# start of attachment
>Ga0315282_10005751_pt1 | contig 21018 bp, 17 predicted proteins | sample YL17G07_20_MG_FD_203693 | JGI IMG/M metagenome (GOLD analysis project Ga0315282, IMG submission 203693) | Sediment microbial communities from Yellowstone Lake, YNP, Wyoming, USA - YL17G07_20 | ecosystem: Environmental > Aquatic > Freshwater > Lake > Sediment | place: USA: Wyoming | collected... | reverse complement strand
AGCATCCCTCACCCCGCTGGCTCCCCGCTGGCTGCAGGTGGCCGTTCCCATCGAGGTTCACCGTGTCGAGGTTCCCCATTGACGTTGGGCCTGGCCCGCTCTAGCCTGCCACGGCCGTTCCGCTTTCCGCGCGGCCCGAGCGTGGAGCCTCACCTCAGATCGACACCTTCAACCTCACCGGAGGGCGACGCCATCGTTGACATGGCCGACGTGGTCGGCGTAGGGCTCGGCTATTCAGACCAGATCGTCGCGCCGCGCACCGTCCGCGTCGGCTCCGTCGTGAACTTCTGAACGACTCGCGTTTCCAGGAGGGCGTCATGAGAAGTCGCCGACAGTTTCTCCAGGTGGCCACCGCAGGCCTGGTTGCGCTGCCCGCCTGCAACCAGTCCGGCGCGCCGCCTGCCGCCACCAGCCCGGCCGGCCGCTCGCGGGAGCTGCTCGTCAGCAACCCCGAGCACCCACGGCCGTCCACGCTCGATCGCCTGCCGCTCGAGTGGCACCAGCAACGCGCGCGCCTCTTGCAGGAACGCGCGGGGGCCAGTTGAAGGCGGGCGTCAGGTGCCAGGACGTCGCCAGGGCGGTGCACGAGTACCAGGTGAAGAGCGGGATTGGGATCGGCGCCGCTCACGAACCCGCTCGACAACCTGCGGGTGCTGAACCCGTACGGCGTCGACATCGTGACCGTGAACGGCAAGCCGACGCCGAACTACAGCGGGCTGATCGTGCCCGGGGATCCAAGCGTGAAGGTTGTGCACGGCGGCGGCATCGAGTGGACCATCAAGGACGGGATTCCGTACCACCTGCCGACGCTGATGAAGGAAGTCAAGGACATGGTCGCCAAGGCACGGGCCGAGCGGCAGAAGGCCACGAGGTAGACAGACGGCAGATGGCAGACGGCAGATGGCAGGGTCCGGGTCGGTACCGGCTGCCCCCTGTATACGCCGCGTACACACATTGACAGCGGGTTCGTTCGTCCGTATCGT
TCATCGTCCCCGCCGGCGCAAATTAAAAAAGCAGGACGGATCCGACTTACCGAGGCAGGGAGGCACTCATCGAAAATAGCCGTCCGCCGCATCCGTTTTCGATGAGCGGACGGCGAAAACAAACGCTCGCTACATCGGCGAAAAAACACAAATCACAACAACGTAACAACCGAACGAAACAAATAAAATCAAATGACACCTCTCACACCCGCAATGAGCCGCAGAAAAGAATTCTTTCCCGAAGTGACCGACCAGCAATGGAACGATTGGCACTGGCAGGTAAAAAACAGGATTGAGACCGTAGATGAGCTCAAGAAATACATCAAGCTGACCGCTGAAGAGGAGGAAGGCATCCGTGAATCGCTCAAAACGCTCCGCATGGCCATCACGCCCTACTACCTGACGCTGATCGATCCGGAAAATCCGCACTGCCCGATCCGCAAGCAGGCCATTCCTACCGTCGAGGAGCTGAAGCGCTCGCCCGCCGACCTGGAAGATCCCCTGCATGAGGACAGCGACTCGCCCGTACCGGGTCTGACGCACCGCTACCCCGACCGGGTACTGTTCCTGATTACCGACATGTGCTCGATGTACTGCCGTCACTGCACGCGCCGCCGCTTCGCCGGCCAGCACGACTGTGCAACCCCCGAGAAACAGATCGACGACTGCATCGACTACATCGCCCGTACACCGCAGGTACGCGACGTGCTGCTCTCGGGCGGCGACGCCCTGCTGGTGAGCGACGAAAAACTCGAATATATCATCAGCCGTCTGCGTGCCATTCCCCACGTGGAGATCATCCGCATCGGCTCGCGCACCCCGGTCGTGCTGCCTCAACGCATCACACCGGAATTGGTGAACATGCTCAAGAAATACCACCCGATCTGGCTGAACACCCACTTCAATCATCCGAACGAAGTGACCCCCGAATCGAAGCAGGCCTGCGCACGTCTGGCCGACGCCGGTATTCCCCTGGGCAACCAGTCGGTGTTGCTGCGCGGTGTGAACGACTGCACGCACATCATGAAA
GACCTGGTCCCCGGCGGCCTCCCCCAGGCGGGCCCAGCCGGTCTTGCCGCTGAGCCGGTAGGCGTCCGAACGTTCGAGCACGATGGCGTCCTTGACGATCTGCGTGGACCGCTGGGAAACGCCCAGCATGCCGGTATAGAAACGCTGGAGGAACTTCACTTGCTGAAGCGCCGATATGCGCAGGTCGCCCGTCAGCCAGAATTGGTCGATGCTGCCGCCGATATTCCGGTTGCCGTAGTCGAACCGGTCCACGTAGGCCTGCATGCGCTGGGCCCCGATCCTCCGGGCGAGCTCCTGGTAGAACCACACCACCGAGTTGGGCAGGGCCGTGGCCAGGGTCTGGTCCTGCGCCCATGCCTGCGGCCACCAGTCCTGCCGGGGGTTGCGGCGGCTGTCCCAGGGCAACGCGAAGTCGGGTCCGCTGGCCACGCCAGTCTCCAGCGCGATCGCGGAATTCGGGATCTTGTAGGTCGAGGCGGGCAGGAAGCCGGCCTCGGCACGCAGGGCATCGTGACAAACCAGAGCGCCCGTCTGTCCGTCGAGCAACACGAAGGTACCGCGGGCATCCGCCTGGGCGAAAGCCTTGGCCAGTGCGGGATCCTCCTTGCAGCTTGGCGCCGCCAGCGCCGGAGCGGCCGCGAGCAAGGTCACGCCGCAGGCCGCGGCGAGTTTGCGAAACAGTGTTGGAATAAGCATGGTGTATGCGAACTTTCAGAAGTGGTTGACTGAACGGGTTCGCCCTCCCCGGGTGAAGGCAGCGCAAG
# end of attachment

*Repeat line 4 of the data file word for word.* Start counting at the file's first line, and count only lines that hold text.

GACCTGGTCCCCGGCGGCCTCCCCCAGGCGGGCCCAGCCGGTCTTGCCGCTGAGCCGGTAGGCGTCCGAACGTTCGAGCACGATGGCGTCCTTGACGATCTGCGTGGACCGCTGGGAAACGCCCAGCATGCCGGTATAGAAACGCTGGAGGAACTTCACTTGCTGAAGCGCCGATATGCGCAGGTCGCCCGTCAGCCAGAATTGGTCGATGCTGCCGCCGATATTCCGGTTGCCGTAGTCGAACCGGTCCACGTAGGCCTGCATGCGCTGGGCCCCGATCCTCCGGGCGAGCTCCTGGTAGAACCACACCACCGAGTTGGGCAGGGCCGTGGCCAGGGTCTGGTCCTGCGCCCATGCCTGCGGCCACCAGTCCTGCCGGGGGTTGCGGCGGCTGTCCCAGGGCAACGCGAAGTCGGGTCCGCTGGCCACGCCAGTCTCCAGCGCGATCGCGGAATTCGGGATCTTGTAGGTCGAGGCGGGCAGGAAGCCGGCCTCGGCACGCAGGGCATCGTGACAAACCAGAGCGCCCGTCTGTCCGTCGAGCAACACGAAGGTACCGCGGGCATCCGCCTGGGCGAAAGCCTTGGCCAGTGCGGGATCCTCCTTGCAGCTTGGCGCCGCCAGCGCCGGAGCGGCCGCGAGCAAGGTCACGCCGCAGGCCGCGGCGAGTTTGCGAAACAGTGTTGGAATAAGCATGGTGTATGCGAACTTTCAGAAGTGGTTGACTGAACGGGTTCGCCCTCCCCGGGTGAAGGCAGCGCAAG